Good Old Garrigou-Lagrange: Way of Gentleness

It is commonly alleged that Garrigou-Lagrange was some horrible miscreant, some devilish power monger. These are quite false depictions.

Sanctity can be discerned, although indeed the man’s mind was as acute as any theologian in the 20th century, among the very best.

Gently does he persuade his reader to adopt the sweet yoke of Christ. For instance, in speaking of Purgatory, in justifying its existence dogmatically from Scripture and Tradition, he refers to St. Paul’s marvelous line in 1 Cor 3, wherein Paul states that if one builds on the foundation (remains in the Charity of Christ), then one shall survive, though some of one’s works are burnt up.

Garrigou-Lagrange comments:

“These works which will be devoured are, for example, good works done in vanity, good accomplished in order to advance oneself, or by a spirit of opposition to adversaries, rather than by love of truth and of God.”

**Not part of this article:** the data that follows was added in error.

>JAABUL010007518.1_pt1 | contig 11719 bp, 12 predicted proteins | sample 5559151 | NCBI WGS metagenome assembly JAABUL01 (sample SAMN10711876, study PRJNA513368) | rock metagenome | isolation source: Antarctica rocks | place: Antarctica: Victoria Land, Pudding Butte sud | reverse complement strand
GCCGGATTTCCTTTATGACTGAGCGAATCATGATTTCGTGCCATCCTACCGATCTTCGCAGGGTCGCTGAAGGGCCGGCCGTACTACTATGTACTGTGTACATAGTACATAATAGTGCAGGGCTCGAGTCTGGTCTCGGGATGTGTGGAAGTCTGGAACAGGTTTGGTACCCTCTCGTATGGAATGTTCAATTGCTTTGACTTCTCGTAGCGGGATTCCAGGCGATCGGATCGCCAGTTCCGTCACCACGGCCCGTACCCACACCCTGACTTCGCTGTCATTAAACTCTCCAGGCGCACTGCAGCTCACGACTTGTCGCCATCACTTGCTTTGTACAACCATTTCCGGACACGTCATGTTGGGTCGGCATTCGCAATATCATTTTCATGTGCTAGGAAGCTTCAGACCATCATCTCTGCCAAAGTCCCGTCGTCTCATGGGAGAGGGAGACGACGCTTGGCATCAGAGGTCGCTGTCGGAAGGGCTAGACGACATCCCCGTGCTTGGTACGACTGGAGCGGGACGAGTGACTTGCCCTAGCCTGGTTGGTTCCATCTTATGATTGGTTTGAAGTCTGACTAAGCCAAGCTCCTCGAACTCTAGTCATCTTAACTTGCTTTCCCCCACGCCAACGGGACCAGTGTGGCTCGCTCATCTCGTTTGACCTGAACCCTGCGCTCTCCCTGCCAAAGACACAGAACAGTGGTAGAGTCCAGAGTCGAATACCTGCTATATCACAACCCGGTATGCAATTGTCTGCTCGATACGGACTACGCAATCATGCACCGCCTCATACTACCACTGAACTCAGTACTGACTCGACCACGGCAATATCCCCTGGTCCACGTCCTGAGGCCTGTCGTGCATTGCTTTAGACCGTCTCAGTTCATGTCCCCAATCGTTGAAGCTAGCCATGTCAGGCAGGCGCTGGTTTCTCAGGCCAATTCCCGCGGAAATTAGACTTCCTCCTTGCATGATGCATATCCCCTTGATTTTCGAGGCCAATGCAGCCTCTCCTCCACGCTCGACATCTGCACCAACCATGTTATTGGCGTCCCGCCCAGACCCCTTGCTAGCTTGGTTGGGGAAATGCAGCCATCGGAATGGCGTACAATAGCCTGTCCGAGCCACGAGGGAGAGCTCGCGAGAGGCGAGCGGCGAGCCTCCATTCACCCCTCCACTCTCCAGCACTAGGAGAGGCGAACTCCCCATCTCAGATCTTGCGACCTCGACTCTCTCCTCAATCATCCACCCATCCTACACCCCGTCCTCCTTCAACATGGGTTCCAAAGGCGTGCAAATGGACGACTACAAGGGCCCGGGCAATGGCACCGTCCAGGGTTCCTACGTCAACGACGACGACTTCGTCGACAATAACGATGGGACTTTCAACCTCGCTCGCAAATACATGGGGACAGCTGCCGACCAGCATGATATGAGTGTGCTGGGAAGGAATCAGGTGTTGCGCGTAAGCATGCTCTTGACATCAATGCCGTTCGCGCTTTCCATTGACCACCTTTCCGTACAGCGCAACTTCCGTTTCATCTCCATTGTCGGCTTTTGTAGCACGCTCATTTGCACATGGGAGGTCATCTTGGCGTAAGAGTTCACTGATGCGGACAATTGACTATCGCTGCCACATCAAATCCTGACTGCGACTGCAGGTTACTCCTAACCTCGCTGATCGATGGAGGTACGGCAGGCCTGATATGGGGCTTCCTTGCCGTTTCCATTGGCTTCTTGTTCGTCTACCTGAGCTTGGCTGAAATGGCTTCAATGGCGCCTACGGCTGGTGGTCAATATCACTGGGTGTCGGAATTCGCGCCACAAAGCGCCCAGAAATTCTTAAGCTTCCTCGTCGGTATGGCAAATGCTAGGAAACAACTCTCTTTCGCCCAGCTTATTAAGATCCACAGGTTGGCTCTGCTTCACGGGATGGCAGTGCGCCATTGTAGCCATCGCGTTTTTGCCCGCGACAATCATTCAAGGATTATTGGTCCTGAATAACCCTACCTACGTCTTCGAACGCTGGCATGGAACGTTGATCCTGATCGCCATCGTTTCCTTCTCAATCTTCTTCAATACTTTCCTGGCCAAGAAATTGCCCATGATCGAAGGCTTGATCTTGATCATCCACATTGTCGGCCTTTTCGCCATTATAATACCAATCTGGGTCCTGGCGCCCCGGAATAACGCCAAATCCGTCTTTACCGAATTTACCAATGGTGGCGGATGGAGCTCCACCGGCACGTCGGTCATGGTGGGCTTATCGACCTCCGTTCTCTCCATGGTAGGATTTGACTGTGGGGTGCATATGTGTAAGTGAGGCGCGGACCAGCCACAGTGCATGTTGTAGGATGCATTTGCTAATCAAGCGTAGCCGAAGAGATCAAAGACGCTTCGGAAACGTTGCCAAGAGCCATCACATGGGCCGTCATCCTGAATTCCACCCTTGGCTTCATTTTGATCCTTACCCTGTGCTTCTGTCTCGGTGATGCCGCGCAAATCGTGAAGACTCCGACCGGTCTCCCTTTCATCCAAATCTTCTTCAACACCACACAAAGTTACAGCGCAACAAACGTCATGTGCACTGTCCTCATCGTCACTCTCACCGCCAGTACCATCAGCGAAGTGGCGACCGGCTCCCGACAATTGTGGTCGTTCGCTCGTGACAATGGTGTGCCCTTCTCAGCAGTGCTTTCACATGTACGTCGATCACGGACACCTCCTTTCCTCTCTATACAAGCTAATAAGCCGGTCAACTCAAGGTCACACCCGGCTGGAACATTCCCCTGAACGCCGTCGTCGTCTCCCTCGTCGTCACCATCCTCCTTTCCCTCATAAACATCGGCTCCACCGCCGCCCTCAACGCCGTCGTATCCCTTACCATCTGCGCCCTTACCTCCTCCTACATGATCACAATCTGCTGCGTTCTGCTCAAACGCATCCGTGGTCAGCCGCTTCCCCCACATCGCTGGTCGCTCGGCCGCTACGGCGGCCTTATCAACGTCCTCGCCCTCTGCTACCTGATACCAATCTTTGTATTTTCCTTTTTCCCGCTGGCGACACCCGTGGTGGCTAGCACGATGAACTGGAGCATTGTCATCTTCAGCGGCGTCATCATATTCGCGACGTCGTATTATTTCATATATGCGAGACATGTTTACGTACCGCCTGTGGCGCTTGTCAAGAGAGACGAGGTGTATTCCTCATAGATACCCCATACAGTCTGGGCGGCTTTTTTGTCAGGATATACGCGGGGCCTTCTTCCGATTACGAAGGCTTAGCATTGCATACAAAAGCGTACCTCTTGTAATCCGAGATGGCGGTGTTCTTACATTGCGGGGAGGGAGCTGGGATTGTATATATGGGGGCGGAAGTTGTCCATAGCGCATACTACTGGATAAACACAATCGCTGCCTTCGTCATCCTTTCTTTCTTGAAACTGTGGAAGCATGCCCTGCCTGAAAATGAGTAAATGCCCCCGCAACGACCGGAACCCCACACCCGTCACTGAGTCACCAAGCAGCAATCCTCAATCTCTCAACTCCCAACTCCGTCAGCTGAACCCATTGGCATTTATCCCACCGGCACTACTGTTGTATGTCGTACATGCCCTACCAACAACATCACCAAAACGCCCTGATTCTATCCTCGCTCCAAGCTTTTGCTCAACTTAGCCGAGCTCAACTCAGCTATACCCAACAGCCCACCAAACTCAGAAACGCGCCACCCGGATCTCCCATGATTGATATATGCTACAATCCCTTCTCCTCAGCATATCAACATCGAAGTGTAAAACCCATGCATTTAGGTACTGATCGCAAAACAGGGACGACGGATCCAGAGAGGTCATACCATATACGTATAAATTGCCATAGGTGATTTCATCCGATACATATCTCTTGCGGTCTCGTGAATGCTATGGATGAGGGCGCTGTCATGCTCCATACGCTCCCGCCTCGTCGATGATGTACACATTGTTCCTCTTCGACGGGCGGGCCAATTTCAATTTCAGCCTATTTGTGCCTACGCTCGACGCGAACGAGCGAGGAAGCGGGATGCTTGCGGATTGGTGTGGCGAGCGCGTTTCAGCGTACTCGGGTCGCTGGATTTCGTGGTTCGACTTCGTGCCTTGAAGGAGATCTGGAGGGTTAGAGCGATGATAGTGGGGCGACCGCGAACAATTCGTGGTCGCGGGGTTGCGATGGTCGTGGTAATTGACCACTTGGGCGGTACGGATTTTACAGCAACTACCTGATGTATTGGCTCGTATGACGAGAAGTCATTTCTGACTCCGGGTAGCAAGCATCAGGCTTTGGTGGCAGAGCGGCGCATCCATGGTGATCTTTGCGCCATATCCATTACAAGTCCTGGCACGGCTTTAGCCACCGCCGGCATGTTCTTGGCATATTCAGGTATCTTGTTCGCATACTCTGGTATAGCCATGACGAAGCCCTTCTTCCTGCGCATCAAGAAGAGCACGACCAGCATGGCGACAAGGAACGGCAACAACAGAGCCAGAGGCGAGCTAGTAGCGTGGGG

Note how here he takes all those zealous souls, who really love God and his Holy Church, and who dedicate their lives to the defense of the faith, and gently encourages them to do so indeed for love of God, and not for the love of competition or victory or recognition. It is easy for a successful soldier of Christ to suddenly admire his own success. One must be on one’s guard, for that leads to a bad form of self-love, which cools charity and eventually kills it. Let one’s own good be as rubbish, St. Paul himself says. Let us only yearn for Christ. St. Thomas Aquinas himself wanted only this, and yet This is All!